SCLERODERMA: PATHOGENESIS, CLINICAL FEATURES AND TREATMENT
Author: Sanketh DS, MDS
Scleroderma is a generalised condition characterised by excessive deposition of collagen in the skin and multiple internal organs, alterations in the vasculature and immunologic abnormalities. The pathogenesis is unclear and is still only a hypothesis.
It is hypothesised that, an unknown etiological agent may trigger the disease in a genetically predisposed individual, which may lead to molecular and cellular alterations.
Etiological agents could be viruses (Cytomegalo virus, Retro virus), chemicals (silica, organic solvents), presence of HLA-B8, DR5, DR3 and DR52, unknown agent through a materno-fetal transfer or a phenotypic change in the cells. The cells altered are the fibroblasts, endothelial cells and the immune cells. Altered fibroblasts produce excessive collagen in the skin and multiple organs, altered endothelial cells may cause obliteration of arteries and arterioles and altered immune cells may have a dysregulated production of cytokines and abnormal production of auto-antibodies. These auto-antibodies may combine with self-antigens, forming immune complexes and along with cytokines may further damage blood vessels and induce fibroblasts to produce collagen.
This condition presents mostly in adults of age 30-50 and has a female predilection of 3-6:1. Scleroderma usually begins with symptoms on the skin of the face, hands and trunk.
One of the first signs of the disease, although not specific for scleroderma, is the Raynaud’s phenomenon. In Raynaud’s phenomenon, there is narrowing or vasoconstriction of the small arteries supplying the skin of the extremities. When the affected person is exposed to cold temperatures or has an emotional distress, there is a vasospasm and lesser blood supply to the extremities leading to the skin becoming pale yellow or white and cold and numb.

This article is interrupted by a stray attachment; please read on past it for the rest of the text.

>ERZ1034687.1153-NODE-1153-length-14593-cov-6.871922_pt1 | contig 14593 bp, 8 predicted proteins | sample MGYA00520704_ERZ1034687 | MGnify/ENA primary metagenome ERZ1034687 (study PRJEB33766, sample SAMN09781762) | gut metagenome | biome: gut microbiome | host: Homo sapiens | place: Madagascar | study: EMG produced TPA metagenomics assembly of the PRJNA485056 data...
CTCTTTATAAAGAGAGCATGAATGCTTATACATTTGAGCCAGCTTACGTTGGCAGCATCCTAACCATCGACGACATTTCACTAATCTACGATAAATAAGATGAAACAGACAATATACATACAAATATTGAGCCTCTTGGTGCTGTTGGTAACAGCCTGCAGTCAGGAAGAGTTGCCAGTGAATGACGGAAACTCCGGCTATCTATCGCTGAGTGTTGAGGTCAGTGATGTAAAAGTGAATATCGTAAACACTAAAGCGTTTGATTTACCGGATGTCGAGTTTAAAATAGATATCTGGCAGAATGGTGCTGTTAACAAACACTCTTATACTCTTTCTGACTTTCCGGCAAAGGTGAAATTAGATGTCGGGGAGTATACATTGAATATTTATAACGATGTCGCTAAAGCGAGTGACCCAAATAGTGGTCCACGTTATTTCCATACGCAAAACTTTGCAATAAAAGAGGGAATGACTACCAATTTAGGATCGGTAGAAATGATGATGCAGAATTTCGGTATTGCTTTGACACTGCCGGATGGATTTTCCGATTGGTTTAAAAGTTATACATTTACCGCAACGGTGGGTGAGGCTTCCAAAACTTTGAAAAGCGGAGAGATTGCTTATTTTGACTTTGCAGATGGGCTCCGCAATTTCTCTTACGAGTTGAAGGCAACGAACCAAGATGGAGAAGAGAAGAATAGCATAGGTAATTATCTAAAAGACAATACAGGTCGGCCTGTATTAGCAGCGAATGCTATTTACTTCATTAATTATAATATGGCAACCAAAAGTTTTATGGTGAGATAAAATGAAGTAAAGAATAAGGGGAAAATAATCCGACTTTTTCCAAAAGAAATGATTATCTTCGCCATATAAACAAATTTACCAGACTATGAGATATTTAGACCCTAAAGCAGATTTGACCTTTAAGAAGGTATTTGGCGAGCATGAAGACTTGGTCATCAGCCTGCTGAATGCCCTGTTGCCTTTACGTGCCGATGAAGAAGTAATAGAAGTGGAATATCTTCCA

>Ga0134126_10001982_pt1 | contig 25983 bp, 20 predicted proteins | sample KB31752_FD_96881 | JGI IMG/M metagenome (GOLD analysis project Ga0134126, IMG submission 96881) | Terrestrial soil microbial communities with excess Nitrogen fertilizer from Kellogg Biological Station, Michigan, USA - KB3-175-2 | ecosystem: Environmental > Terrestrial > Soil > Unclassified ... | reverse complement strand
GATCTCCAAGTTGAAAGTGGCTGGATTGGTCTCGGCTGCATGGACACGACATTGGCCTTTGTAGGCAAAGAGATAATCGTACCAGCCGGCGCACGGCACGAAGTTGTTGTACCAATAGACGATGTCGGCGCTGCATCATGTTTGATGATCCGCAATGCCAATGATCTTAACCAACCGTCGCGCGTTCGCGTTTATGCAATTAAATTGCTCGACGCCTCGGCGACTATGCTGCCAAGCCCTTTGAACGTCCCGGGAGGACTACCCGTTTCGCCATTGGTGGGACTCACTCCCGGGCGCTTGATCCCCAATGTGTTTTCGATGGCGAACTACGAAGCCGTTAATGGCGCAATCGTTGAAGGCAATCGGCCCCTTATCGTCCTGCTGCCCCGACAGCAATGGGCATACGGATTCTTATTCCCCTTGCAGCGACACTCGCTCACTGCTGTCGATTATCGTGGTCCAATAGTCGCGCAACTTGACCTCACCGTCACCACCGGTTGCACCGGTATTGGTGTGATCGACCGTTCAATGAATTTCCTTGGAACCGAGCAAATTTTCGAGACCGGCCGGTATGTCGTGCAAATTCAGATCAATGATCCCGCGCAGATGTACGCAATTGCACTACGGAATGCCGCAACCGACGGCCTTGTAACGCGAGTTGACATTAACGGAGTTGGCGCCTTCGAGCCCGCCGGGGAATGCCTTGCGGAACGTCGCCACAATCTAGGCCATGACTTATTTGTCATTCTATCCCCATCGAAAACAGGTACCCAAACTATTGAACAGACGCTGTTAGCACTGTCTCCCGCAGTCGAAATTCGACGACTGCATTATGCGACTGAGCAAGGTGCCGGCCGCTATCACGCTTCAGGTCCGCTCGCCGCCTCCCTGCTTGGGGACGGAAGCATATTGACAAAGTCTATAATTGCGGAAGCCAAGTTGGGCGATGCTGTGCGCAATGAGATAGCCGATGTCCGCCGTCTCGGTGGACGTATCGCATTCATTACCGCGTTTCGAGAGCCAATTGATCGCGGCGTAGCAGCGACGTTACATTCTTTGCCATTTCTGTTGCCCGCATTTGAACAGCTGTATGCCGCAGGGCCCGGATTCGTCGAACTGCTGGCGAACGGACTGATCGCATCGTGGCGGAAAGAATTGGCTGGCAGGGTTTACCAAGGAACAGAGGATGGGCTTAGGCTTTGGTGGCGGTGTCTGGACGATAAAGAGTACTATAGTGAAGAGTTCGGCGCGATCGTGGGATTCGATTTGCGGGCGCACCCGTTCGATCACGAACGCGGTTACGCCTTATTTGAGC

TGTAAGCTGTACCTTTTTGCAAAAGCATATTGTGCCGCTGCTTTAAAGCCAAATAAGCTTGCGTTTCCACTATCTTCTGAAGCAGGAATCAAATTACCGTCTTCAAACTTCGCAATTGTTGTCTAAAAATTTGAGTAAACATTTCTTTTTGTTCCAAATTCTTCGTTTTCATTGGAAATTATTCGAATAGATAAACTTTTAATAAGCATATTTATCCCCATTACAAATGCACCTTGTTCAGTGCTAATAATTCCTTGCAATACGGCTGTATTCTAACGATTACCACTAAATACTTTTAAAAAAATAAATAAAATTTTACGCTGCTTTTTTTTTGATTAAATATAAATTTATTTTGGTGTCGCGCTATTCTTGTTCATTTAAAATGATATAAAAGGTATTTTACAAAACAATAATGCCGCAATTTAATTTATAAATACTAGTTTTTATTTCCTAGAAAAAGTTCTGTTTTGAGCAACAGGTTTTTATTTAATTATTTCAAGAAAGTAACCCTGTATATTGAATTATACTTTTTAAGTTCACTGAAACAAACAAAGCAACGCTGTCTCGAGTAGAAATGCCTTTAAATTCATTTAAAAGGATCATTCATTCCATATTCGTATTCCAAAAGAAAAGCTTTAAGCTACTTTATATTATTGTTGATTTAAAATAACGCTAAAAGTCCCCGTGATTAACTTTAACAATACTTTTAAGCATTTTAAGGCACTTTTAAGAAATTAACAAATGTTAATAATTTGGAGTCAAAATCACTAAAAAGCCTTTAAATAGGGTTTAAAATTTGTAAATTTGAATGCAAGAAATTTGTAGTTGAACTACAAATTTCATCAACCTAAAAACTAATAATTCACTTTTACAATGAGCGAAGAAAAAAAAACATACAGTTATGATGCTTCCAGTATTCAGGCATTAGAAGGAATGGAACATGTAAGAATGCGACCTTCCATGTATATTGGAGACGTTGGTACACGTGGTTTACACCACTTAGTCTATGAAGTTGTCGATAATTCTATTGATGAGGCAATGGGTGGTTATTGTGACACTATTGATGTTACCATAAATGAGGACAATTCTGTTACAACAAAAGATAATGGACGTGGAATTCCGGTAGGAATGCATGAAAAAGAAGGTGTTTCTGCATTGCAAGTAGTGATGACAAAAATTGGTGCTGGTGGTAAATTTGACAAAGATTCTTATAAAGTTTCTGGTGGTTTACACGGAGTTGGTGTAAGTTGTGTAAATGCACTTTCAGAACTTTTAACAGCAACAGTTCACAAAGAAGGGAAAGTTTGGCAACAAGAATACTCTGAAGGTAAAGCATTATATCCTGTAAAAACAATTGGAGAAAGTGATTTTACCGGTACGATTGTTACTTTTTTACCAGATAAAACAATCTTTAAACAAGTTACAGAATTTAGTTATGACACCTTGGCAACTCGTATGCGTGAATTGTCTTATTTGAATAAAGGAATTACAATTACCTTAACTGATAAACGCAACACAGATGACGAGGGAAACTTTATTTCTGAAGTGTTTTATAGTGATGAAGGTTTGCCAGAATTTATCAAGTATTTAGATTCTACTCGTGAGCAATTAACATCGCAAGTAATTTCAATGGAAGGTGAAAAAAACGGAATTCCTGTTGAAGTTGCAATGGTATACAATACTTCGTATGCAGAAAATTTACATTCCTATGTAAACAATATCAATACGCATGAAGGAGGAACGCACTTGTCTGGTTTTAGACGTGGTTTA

The skin develops a hard texture, cannot be wrinkled or picked up, because it becomes indurated or fixed to the underlying connective tissue. When the skin of the face is involved, the face becomes taut, expressionless and is mask-like. Fibrosis of fingers may cause tightness and stiffness of skin on the digits leading to claw like fingers. There may be ulceration under the finger tips, due to vascular obliteration and ischemia.
Other organs may slowly get involved with fibrosis manifesting in the kidneys, lungs and the gastrointestinal tract. Progressive fibrosis, may lead to organ failure.
A milder form of systemic sclerosis is called localised scleroderma or morphea. There may be one or many, well defined areas of elevated linear patches on the skin of the face, and trunk which may look like scars. They are hence called, coup de sabre which means “strike of a sword” since they look like scars due to a blow of a sword! This localised condition is however, not life threatening unlike its systemic counterpart.
Peri-oral tissues become hard as a result of collagen deposition and this may result in microstomia, limitation of the opening of the mouth. Furrows radiate from the mouth to produce a “purse-string” appearance. Intra-orally, the tongue becomes stiff, hypomobile and board like, leading to difficulty in eating and speaking. Also, the oesophagus looses elasticity and becomes firm, leading to difficulty in swallowing. Multiple areas of gingival recession are found and the patient also develops xerostomia due to fibrosis of salivary glands.
Dental radiographs may reveal a diffuse widening of the periodontal ligament space. This has been confirmed by many studies, and is in fact enough to establish a tentative diagnosis of scleroderma, although prudence is to be practised as there are other conditions like osteosarcoma and periodontal disease which may have this feature. 10-20 % of the patients may show, resorption of the posterior ramus, coronoid process and condyle.
The primary feature under the microscope, is the vast and diffuse deposition of collagen in the stroma of the organ involved.
Unfortunately, there is no specific satisfactory treatment for scleroderma. Sometimes, the disease may stabilize on its own or patients may succumb to multiple organ failure due to fibrosis. Drugs like pencillamine have been administered to reduce collage deposition and cortico-steroids are of little benefit. Most of the management strategies have been to give symptomatic relief. Overall, the prognosis for the systemic condition is poor, although it is better for patients with the localised cutaneous form.
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